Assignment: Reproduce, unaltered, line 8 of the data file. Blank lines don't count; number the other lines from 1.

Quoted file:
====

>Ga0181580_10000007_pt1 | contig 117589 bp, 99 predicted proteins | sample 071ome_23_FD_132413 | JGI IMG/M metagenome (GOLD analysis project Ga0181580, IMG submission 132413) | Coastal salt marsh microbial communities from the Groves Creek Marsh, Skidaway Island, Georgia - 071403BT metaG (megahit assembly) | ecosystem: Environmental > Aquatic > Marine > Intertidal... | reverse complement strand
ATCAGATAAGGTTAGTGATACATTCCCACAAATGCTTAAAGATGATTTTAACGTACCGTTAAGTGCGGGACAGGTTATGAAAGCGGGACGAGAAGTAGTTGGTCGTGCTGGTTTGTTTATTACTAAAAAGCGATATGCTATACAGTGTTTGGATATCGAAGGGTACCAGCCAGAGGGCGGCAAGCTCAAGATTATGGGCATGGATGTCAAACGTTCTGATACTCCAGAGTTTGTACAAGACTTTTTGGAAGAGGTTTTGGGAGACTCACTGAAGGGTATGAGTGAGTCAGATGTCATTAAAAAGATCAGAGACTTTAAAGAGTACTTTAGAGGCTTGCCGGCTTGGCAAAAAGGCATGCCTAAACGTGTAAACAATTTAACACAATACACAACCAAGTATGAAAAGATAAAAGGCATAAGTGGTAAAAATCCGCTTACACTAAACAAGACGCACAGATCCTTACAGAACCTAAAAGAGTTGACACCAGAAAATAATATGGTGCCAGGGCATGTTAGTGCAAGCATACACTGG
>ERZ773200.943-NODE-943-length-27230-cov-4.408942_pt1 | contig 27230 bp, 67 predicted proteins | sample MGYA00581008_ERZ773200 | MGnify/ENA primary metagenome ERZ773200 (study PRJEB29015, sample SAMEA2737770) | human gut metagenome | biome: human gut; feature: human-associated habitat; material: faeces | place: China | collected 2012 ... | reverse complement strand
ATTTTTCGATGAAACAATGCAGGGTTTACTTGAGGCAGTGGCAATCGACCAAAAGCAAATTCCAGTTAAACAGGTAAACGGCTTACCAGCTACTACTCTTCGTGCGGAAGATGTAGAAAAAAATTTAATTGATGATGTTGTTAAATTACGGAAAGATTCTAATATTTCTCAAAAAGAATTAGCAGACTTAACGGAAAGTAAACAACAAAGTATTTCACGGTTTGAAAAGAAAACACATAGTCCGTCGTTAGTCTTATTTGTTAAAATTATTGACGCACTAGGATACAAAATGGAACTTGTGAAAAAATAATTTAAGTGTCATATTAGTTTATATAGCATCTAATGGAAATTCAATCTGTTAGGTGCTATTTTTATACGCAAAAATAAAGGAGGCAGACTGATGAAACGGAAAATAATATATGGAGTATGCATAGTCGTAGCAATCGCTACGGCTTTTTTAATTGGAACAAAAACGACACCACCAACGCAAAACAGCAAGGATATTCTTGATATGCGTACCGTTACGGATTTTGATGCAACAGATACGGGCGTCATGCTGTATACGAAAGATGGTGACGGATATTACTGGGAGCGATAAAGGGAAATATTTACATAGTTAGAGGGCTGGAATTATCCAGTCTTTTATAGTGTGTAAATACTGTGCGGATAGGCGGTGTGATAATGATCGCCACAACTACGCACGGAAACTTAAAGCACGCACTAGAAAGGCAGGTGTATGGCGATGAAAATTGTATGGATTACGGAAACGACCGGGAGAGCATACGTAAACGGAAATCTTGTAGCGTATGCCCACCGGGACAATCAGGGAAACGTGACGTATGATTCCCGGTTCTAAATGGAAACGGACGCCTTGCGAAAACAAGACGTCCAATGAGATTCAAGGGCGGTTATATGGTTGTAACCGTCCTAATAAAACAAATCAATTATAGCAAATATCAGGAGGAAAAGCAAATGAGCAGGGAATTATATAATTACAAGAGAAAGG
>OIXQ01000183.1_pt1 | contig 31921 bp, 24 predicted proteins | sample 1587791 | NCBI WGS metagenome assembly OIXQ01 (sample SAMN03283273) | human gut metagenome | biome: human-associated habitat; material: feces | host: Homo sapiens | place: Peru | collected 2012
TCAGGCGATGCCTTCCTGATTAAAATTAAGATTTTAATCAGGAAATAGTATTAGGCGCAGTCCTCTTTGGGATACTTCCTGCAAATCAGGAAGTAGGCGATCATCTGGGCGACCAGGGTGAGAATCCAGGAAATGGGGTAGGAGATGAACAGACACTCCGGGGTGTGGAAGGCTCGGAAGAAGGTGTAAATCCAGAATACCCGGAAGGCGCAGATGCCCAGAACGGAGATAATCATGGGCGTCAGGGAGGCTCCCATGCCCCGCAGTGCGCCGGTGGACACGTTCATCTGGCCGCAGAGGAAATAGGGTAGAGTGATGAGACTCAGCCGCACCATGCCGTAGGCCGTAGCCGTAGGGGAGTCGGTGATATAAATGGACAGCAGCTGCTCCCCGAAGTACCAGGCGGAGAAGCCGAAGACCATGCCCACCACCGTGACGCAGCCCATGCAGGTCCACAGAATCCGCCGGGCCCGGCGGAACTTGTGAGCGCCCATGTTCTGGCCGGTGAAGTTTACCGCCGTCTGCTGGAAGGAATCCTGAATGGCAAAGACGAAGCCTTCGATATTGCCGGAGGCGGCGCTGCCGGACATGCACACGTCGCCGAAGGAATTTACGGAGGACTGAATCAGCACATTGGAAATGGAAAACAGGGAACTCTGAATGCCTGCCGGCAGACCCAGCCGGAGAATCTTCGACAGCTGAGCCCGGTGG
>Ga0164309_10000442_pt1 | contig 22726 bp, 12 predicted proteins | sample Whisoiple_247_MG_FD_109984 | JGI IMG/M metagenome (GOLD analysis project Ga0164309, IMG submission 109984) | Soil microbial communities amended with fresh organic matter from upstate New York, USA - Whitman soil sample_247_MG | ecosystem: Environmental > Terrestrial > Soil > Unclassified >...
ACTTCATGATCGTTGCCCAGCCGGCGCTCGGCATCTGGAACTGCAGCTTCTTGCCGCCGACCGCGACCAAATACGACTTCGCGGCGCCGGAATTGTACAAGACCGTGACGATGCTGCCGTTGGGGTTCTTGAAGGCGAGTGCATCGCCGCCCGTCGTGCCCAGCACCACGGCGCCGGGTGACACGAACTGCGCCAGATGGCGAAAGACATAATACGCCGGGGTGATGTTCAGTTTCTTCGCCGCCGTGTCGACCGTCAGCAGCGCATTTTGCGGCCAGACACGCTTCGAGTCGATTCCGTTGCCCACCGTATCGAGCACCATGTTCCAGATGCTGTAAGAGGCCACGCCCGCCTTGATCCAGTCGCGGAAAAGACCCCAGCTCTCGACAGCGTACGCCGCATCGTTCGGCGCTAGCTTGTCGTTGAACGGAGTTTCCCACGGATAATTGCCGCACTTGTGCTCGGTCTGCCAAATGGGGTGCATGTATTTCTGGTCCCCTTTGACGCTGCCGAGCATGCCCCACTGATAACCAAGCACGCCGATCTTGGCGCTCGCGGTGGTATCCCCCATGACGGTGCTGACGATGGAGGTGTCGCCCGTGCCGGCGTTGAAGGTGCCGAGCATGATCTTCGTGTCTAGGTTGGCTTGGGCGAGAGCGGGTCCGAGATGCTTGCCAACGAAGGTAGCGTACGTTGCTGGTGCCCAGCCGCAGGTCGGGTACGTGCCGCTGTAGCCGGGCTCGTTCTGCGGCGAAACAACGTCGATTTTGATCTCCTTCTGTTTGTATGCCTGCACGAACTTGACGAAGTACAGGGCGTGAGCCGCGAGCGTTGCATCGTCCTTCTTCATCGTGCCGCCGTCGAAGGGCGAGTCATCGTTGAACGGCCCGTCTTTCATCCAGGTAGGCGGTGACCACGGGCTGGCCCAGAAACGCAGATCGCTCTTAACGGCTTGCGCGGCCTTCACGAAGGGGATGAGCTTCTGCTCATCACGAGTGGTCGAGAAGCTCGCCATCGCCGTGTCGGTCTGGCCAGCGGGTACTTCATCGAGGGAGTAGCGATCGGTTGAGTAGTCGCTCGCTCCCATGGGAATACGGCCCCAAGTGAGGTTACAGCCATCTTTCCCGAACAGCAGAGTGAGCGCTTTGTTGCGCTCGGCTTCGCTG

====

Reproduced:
ACTTCATGATCGTTGCCCAGCCGGCGCTCGGCATCTGGAACTGCAGCTTCTTGCCGCCGACCGCGACCAAATACGACTTCGCGGCGCCGGAATTGTACAAGACCGTGACGATGCTGCCGTTGGGGTTCTTGAAGGCGAGTGCATCGCCGCCCGTCGTGCCCAGCACCACGGCGCCGGGTGACACGAACTGCGCCAGATGGCGAAAGACATAATACGCCGGGGTGATGTTCAGTTTCTTCGCCGCCGTGTCGACCGTCAGCAGCGCATTTTGCGGCCAGACACGCTTCGAGTCGATTCCGTTGCCCACCGTATCGAGCACCATGTTCCAGATGCTGTAAGAGGCCACGCCCGCCTTGATCCAGTCGCGGAAAAGACCCCAGCTCTCGACAGCGTACGCCGCATCGTTCGGCGCTAGCTTGTCGTTGAACGGAGTTTCCCACGGATAATTGCCGCACTTGTGCTCGGTCTGCCAAATGGGGTGCATGTATTTCTGGTCCCCTTTGACGCTGCCGAGCATGCCCCACTGATAACCAAGCACGCCGATCTTGGCGCTCGCGGTGGTATCCCCCATGACGGTGCTGACGATGGAGGTGTCGCCCGTGCCGGCGTTGAAGGTGCCGAGCATGATCTTCGTGTCTAGGTTGGCTTGGGCGAGAGCGGGTCCGAGATGCTTGCCAACGAAGGTAGCGTACGTTGCTGGTGCCCAGCCGCAGGTCGGGTACGTGCCGCTGTAGCCGGGCTCGTTCTGCGGCGAAACAACGTCGATTTTGATCTCCTTCTGTTTGTATGCCTGCACGAACTTGACGAAGTACAGGGCGTGAGCCGCGAGCGTTGCATCGTCCTTCTTCATCGTGCCGCCGTCGAAGGGCGAGTCATCGTTGAACGGCCCGTCTTTCATCCAGGTAGGCGGTGACCACGGGCTGGCCCAGAAACGCAGATCGCTCTTAACGGCTTGCGCGGCCTTCACGAAGGGGATGAGCTTCTGCTCATCACGAGTGGTCGAGAAGCTCGCCATCGCCGTGTCGGTCTGGCCAGCGGGTACTTCATCGAGGGAGTAGCGATCGGTTGAGTAGTCGCTCGCTCCCATGGGAATACGGCCCCAAGTGAGGTTACAGCCATCTTTCCCGAACAGCAGAGTGAGCGCTTTGTTGCGCTCGGCTTCGCTG